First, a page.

by Eric D. Snider
Released: March 5, 2004
(Note: This review was done without the cooperation of -- indeed, against the wishes of -- Paramount Classics, which at this time denied online film critics access to press screenings of its movies.)
Those two old favorites, murder and conspiracy, provide the juiciness in "The Reckoning," a fairly standard murder drama that happens to be set in ... A.D. 1380!
This was a time when C.S.I. consisted of mopping up the blood with sawdust, when detective work meant hoping someone happened to see who committed the murder, and when there was no word for "autopsy" in the English language. In fact, there barely WAS an English language. So you can imagine the possibilities in trying to solve a murder under these primitive circumstances. Author Barry Unsworth imagined it in his novel, "Morality Play," which screenwriter Mark Mills has adapted and Paul McGuigan (who gave us the superior "Gangster No. 1") has directed.
We find a defrocked priest named Nicholas (Paul Bettany) who, while fleeing his last parish -- more specifically, fleeing the husband of the woman he slept with -- has run into a traveling troupe of actors led by the slitheringly charismatic Martin (Willem Dafoe). The merry band agrees to let him join them, largely because one of their numbers has just died, leaving a few roles open in their repertoire.
They enter a town where a young boy was recently murdered and a deaf-mute woman has been sentenced to death for it. Martin, seeking to introduce an innovation to English theater by producing a play that is NOT simply a Bible story put on stage, thinks the story of this boy, and how he was led astray and met his doom at the hands of this evil woman, would make a fine morality play. His fellows, not quite the forward thinkers Martin is, are hesitant but ultimately convinced.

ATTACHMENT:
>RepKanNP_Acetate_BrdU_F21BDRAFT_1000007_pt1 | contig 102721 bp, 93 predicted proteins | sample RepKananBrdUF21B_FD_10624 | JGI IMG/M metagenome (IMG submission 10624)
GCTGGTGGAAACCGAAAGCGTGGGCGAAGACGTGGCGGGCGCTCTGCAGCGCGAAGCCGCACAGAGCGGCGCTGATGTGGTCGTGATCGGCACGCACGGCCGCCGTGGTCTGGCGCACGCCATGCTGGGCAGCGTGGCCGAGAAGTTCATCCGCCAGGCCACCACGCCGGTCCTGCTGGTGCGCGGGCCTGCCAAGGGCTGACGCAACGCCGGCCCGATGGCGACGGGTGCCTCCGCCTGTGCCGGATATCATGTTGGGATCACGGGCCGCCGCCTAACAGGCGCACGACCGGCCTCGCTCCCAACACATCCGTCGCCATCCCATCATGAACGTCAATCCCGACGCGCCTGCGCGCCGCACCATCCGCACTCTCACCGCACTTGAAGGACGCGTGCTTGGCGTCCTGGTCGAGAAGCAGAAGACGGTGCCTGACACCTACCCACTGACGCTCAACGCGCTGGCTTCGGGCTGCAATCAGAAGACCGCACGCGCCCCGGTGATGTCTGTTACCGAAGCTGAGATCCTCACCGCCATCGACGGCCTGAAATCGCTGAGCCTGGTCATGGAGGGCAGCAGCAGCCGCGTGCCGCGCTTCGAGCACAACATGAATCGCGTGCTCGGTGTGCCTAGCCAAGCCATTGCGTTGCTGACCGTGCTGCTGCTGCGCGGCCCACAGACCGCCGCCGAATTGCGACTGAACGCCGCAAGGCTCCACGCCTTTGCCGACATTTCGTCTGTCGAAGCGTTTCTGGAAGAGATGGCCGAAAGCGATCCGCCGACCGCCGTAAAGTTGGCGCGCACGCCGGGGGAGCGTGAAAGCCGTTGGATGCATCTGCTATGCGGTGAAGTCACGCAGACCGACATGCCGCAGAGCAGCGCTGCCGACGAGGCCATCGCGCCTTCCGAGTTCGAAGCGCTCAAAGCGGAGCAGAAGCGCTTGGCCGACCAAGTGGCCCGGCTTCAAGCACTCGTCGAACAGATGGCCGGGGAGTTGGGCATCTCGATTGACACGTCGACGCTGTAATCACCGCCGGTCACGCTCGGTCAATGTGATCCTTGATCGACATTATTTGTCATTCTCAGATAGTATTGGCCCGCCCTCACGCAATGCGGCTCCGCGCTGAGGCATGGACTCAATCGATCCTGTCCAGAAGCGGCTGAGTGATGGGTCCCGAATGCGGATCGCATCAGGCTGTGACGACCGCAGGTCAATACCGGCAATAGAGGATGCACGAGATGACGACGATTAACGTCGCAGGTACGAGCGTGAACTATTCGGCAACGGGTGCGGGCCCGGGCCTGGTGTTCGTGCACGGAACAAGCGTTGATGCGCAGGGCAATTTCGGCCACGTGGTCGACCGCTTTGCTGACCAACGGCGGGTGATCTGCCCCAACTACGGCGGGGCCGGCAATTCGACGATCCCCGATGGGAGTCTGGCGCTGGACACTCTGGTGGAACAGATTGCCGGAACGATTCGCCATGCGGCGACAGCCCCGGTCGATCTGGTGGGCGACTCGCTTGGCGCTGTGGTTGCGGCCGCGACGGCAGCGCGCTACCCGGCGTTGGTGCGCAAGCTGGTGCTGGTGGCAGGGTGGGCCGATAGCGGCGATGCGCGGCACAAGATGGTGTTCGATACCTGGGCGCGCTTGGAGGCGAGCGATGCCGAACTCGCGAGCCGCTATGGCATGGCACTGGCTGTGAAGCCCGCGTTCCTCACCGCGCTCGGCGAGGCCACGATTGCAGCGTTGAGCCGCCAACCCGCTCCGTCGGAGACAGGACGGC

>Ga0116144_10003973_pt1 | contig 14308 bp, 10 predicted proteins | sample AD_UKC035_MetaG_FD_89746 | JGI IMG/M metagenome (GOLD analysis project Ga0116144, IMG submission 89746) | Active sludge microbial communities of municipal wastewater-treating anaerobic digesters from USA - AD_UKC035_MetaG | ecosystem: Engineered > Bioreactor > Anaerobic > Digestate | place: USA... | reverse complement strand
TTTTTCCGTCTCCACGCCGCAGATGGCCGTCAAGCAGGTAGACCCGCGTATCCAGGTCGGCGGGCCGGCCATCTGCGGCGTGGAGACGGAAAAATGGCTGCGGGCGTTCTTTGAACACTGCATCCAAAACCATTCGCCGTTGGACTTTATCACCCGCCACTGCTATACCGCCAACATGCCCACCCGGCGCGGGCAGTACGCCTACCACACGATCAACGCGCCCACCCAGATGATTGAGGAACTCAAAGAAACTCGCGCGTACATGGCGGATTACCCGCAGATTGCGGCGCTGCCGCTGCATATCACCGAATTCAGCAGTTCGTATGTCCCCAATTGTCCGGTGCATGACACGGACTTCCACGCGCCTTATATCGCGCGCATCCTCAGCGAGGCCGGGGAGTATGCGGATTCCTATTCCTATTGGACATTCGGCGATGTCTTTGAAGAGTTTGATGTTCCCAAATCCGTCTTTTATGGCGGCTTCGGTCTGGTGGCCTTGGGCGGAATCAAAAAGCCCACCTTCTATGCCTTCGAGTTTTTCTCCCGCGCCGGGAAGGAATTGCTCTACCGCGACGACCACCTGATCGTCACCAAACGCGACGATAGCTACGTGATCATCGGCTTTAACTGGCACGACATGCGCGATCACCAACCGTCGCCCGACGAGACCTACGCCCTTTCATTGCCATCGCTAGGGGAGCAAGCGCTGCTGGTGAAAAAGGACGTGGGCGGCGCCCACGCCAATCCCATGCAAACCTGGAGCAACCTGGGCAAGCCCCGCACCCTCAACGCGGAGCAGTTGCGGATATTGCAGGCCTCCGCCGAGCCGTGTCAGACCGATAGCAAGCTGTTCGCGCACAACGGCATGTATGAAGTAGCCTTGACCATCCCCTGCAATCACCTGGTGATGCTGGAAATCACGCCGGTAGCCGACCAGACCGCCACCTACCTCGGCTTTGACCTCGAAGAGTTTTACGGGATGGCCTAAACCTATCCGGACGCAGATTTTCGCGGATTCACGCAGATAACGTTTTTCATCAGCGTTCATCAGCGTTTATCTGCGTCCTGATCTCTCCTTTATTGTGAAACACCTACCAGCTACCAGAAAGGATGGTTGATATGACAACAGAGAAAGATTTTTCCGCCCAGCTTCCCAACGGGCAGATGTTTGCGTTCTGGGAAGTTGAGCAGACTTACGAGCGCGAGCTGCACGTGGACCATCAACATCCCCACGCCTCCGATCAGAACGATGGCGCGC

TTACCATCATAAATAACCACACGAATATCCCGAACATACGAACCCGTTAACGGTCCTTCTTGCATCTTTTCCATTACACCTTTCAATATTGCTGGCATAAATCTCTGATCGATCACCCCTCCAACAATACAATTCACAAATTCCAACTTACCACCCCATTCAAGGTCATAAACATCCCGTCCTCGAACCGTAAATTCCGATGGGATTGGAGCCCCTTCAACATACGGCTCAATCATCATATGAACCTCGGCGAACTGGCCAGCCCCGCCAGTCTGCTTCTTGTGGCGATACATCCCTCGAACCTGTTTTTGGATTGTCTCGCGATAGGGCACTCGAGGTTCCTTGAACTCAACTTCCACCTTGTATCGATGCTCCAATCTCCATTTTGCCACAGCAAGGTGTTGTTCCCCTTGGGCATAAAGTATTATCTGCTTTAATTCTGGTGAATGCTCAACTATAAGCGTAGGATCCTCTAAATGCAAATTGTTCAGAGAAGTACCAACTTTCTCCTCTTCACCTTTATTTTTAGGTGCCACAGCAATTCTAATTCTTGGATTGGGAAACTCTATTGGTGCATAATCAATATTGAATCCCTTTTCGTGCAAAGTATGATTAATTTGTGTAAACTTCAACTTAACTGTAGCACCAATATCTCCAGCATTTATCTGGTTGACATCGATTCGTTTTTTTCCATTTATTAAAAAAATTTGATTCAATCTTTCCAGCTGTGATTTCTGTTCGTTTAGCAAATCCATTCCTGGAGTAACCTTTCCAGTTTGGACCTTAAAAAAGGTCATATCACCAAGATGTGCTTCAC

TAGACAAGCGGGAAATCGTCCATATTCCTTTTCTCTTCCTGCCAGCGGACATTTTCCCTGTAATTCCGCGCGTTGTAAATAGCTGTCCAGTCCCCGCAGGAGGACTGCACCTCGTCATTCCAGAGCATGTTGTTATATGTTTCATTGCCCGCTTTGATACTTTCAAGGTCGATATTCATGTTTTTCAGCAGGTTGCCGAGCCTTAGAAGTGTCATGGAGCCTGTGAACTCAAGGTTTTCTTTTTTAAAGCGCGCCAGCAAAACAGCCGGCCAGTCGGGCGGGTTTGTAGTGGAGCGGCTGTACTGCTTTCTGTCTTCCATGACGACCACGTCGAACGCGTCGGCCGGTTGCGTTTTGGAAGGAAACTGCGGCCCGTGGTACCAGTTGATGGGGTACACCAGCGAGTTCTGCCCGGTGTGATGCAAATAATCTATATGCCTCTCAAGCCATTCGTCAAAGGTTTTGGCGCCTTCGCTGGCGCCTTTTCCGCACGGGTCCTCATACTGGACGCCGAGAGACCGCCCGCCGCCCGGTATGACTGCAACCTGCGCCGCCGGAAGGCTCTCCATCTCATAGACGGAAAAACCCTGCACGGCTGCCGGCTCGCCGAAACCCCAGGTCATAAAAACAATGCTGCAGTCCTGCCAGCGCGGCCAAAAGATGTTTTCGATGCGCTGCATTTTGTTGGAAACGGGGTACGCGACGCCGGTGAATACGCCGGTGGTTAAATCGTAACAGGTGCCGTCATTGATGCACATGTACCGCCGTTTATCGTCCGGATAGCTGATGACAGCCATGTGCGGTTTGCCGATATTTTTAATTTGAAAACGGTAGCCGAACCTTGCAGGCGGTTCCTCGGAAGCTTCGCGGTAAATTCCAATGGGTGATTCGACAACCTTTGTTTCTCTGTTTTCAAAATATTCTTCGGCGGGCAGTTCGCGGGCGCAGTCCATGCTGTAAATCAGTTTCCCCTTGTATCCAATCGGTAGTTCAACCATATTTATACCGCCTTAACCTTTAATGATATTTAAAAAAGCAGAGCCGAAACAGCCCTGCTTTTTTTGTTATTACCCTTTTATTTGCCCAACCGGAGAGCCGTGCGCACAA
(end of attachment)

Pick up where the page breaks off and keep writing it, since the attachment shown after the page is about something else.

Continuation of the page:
Thing is, the deaf-mute woman says, by way of mime and gestures (who could write in 1380?), that she didn't do it. She says the boy's moneybag that was found in her house was planted there by the king's men. Nicholas believes her, and while Martin is more interested in high drama than solving a murder, he's keen to go along with Nicholas' investigations for the sake of a good story. Let the amateur sleuthing begin!
Part of the intrigue here, of course, is that ALL sleuthing was amateur in those days. The setting gives the story a few twists that wouldn't be possible in a film set in the 2000s. A deaf-mute person would make an easy scapegoat then, whereas today she would have interpreters and public defenders on her side. In addition, you could easily bury a body without anyone ever seeing it; there were no release forms or chains of custody or post-mortems in the 14th century.
However, despite the game acting from the sharp cast, which also includes Brian Cox and Vincent Cassel, the movie's essential ordinariness eventually overcomes it. It is, despite the distractions, just a simple murder story, and the revelations in the end are hardly surprising or noteworthy. The final performance, in which all is explained in the form of a stage play, is useful for revealing the killer's identity and the conspiracy that kept it a secret, but it seems a little silly when viewed from an objective standpoint. It resembles nothing so much as the final moments of a "Scooby-Doo" episode, where Fred and the gang sum it all up before pulling the mask off the monster. And when you're making a murder mystery, the last thing you want to invite comparisons to is "Scooby-Doo."
Rated R, a little nudity, some brief strong sexuality, some thematic elements
1 hr., 49 min.
Copyright © Eric D. Snider.
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